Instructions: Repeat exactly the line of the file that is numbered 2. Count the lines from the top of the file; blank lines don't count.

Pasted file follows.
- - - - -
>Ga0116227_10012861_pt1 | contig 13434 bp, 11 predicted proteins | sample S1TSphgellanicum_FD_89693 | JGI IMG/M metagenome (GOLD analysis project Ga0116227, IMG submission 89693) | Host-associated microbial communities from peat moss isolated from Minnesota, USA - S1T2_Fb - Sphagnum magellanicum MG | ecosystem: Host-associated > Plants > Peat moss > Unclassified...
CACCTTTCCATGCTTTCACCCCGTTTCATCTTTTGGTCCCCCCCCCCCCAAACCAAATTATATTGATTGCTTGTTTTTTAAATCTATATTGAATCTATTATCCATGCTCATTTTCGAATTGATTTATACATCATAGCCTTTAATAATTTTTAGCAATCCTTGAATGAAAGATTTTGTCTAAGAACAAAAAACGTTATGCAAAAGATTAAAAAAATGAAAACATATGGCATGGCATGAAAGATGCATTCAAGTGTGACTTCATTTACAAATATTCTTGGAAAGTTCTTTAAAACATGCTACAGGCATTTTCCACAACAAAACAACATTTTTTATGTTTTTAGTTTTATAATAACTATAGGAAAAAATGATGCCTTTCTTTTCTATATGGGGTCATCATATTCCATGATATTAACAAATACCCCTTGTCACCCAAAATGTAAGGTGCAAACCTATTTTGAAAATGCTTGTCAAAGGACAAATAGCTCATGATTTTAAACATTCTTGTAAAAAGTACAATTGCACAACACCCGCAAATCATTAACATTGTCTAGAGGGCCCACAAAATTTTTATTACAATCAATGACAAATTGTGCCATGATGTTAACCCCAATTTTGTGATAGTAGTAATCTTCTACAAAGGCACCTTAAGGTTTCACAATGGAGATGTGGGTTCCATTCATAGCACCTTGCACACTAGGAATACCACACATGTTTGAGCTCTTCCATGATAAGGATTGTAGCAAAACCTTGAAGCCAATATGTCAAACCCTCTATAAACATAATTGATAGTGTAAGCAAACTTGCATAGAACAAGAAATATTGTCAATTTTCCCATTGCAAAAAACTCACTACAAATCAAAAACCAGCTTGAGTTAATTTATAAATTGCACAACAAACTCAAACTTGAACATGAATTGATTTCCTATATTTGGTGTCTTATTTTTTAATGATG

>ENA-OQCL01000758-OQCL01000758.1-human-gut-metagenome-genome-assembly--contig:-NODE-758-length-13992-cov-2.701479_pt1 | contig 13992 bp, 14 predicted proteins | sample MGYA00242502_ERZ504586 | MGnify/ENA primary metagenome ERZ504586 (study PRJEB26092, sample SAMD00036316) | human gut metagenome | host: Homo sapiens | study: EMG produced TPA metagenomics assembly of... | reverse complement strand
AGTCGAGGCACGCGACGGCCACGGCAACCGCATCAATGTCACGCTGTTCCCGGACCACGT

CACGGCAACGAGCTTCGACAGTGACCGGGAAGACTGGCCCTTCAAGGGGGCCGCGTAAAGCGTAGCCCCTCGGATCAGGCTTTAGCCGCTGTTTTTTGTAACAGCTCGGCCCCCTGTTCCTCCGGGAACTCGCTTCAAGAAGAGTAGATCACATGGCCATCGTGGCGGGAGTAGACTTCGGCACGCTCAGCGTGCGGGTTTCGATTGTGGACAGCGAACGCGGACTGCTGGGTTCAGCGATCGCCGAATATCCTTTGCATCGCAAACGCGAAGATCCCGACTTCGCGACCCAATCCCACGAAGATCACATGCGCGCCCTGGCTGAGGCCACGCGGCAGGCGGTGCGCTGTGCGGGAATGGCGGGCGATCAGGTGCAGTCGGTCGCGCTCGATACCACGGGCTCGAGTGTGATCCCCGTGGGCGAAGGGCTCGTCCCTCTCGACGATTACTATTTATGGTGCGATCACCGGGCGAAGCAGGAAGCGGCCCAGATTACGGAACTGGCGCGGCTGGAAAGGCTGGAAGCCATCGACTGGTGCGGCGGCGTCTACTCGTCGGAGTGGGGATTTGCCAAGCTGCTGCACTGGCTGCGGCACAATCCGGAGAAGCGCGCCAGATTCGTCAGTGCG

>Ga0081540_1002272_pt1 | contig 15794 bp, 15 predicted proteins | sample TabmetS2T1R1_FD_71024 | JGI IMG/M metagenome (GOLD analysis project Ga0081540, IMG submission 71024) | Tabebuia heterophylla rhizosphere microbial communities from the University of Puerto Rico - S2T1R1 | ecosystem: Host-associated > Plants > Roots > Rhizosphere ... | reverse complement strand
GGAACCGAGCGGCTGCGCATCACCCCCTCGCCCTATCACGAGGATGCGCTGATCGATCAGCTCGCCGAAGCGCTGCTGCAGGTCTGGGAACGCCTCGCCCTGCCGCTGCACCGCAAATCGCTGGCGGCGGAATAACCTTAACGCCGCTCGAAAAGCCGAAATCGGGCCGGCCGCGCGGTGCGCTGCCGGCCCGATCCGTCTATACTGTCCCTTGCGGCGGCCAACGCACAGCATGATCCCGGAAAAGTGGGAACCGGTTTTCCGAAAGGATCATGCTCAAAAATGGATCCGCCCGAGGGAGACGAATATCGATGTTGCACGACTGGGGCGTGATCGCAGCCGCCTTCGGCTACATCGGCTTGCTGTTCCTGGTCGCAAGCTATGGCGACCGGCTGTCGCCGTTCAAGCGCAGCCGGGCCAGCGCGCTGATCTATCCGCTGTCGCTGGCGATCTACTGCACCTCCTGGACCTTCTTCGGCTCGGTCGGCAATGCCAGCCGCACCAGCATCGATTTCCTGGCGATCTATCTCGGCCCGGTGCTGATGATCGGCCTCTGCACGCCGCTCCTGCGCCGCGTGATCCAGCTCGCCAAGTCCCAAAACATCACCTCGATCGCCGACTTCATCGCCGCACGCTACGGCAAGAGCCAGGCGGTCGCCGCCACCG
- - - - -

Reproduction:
CACCTTTCCATGCTTTCACCCCGTTTCATCTTTTGGTCCCCCCCCCCCCAAACCAAATTATATTGATTGCTTGTTTTTTAAATCTATATTGAATCTATTATCCATGCTCATTTTCGAATTGATTTATACATCATAGCCTTTAATAATTTTTAGCAATCCTTGAATGAAAGATTTTGTCTAAGAACAAAAAACGTTATGCAAAAGATTAAAAAAATGAAAACATATGGCATGGCATGAAAGATGCATTCAAGTGTGACTTCATTTACAAATATTCTTGGAAAGTTCTTTAAAACATGCTACAGGCATTTTCCACAACAAAACAACATTTTTTATGTTTTTAGTTTTATAATAACTATAGGAAAAAATGATGCCTTTCTTTTCTATATGGGGTCATCATATTCCATGATATTAACAAATACCCCTTGTCACCCAAAATGTAAGGTGCAAACCTATTTTGAAAATGCTTGTCAAAGGACAAATAGCTCATGATTTTAAACATTCTTGTAAAAAGTACAATTGCACAACACCCGCAAATCATTAACATTGTCTAGAGGGCCCACAAAATTTTTATTACAATCAATGACAAATTGTGCCATGATGTTAACCCCAATTTTGTGATAGTAGTAATCTTCTACAAAGGCACCTTAAGGTTTCACAATGGAGATGTGGGTTCCATTCATAGCACCTTGCACACTAGGAATACCACACATGTTTGAGCTCTTCCATGATAAGGATTGTAGCAAAACCTTGAAGCCAATATGTCAAACCCTCTATAAACATAATTGATAGTGTAAGCAAACTTGCATAGAACAAGAAATATTGTCAATTTTCCCATTGCAAAAAACTCACTACAAATCAAAAACCAGCTTGAGTTAATTTATAAATTGCACAACAAACTCAAACTTGAACATGAATTGATTTCCTATATTTGGTGTCTTATTTTTTAATGATG